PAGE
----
Waldo led the team in scoring in the regular season after recovering from a serious ankle injury suffered in the summer.

“I think I had a strong season,” he said, “and surprised everyone by coming back from my injury. I just completely blew out my ankle.”

Top reserves for the Black Hawks include junior guard Austin Caye, who also saw starting time, and senior Joe Thimons, junior guard/forward Aidan Currie, junior Tyler Stewart and sophomore Shawn Davis in the frontcourt.

The team’s leading rebounders this season were Blanc and Goodman, both 6-5 forwards, Waldo, Watson, Thimons, Stewart and Davis.

“This is a strong group of young men that have been through a lot individually and as a team,” Bears said. “Their experience makes them who they are. They have had to fight for this chance in many different ways.

“We focused on setting our own expectations around our team culture. We wanted to be unselfish, work hard and be tough. If we could consistently develop those attributes, we could put ourselves in a position to be successful. There isn’t any selfishness or jealously about scoring, minutes or roles being played. This enables us to play a unique, defensive style of basketball. We are able to capitalize on our length and athleticism because nobody cares about how many points they are scoring individually.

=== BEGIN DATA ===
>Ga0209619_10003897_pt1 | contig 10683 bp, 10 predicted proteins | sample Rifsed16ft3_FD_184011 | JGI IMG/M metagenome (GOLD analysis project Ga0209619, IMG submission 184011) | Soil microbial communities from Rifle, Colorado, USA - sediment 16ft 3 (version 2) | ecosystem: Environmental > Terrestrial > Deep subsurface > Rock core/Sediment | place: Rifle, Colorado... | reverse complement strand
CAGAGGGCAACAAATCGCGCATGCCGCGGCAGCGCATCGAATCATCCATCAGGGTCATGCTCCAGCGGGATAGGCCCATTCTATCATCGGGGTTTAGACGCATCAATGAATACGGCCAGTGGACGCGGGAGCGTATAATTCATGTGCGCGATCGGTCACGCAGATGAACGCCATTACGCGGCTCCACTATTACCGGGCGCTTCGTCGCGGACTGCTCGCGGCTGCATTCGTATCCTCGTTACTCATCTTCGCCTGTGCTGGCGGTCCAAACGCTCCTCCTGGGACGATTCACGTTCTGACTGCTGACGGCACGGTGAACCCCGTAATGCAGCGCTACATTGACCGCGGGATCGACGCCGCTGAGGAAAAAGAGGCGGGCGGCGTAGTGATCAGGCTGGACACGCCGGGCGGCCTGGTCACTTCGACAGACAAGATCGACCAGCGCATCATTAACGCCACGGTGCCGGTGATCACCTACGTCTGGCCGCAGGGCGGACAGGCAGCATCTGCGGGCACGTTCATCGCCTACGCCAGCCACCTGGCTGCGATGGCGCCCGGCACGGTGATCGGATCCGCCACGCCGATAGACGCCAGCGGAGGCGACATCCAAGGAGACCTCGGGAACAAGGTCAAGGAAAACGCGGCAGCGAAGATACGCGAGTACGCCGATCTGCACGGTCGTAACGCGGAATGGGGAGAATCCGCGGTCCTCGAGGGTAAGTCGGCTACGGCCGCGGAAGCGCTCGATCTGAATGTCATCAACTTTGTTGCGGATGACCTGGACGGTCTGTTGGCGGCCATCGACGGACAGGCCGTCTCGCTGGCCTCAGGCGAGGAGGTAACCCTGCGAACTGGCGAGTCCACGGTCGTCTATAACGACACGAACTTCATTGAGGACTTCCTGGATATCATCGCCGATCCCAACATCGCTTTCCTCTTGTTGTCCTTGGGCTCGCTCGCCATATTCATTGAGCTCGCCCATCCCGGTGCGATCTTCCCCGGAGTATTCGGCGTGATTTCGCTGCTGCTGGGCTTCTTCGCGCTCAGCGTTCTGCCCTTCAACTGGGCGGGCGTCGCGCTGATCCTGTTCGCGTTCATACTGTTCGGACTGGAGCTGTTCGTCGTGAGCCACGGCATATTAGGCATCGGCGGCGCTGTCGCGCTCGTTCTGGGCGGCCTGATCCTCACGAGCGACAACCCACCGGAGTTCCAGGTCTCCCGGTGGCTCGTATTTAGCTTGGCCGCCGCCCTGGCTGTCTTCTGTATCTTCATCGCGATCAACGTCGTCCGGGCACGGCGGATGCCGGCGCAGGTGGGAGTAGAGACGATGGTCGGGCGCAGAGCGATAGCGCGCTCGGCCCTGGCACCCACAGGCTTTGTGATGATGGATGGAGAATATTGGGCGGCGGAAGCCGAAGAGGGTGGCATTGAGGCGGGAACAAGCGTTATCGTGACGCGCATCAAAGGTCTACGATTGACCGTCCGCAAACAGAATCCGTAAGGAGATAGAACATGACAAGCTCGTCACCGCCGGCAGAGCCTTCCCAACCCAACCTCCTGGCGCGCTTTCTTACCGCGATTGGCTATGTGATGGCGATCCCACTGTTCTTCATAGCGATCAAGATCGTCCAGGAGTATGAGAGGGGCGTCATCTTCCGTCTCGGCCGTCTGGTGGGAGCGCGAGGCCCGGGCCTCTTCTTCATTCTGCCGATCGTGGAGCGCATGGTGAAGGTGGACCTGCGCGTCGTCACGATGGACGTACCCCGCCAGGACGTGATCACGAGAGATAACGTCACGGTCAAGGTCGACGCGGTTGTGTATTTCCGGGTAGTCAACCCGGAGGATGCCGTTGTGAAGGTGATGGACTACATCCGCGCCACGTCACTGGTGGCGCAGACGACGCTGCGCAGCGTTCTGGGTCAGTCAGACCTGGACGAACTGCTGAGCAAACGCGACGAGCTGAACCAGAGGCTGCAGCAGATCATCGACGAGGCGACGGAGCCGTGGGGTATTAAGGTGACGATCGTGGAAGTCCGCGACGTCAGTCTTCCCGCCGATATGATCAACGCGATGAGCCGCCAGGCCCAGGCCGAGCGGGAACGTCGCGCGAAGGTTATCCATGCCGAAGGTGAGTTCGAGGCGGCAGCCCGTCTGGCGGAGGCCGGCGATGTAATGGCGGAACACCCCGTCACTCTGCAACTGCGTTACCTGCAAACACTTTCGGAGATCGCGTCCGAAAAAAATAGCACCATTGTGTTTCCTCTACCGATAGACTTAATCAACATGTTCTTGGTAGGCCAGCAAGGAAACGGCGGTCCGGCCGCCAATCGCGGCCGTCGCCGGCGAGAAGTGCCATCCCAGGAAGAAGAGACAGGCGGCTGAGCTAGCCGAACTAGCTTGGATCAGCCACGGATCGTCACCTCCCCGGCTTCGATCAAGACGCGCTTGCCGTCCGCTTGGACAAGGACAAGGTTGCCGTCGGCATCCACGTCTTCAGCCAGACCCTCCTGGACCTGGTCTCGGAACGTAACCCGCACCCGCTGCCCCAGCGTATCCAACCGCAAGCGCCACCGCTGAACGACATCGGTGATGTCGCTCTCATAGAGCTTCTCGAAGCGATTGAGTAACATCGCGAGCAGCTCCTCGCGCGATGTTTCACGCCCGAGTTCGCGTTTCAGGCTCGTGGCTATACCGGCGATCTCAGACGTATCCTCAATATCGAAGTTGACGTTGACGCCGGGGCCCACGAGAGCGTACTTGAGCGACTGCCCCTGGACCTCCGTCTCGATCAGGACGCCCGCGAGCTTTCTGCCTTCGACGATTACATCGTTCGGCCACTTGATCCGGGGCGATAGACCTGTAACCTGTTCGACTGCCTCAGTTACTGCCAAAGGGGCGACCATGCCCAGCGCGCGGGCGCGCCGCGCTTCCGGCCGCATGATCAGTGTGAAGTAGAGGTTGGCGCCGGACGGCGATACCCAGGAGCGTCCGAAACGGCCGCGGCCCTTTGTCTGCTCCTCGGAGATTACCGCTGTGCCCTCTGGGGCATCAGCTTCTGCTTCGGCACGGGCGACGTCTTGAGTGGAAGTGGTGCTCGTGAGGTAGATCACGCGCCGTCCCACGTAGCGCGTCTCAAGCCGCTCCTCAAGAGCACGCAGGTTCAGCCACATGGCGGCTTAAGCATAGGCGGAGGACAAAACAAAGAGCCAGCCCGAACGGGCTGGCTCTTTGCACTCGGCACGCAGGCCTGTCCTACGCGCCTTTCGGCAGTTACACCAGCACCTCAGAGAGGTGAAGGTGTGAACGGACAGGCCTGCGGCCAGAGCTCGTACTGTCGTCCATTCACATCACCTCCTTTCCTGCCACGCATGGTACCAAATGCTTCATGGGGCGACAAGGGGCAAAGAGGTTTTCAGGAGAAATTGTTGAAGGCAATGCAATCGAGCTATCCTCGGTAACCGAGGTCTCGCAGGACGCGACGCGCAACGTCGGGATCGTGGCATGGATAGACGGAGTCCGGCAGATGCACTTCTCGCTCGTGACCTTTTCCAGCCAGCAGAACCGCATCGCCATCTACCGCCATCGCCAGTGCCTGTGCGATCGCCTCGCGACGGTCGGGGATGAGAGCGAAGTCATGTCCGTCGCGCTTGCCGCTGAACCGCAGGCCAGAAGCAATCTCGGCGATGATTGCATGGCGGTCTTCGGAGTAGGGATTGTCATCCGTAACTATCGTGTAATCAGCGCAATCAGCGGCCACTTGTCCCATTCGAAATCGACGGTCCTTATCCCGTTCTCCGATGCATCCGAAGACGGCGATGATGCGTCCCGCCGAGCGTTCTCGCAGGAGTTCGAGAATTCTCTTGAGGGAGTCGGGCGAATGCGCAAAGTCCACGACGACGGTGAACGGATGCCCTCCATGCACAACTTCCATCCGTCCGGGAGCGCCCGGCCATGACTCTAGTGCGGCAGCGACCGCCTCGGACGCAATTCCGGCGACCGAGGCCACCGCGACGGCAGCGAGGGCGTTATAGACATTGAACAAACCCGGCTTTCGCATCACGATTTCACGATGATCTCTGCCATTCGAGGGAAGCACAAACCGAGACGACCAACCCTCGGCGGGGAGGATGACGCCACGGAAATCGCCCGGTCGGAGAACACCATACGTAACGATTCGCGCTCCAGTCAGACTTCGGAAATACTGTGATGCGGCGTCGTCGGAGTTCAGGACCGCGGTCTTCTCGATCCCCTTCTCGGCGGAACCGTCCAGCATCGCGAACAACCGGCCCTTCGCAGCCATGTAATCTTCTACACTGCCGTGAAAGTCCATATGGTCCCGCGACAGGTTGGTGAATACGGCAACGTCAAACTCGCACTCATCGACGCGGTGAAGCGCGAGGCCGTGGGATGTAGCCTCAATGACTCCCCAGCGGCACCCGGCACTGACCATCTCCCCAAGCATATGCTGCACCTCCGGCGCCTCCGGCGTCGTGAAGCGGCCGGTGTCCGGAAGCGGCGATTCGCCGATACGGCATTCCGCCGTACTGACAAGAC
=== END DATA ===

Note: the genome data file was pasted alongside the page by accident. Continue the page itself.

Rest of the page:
“I’m really proud of them and excited to see how far they can take this team.”

The defensive-minded Black Hawks gave up 45 points per game during the regular season while scoring at a 52 point-per-game clip.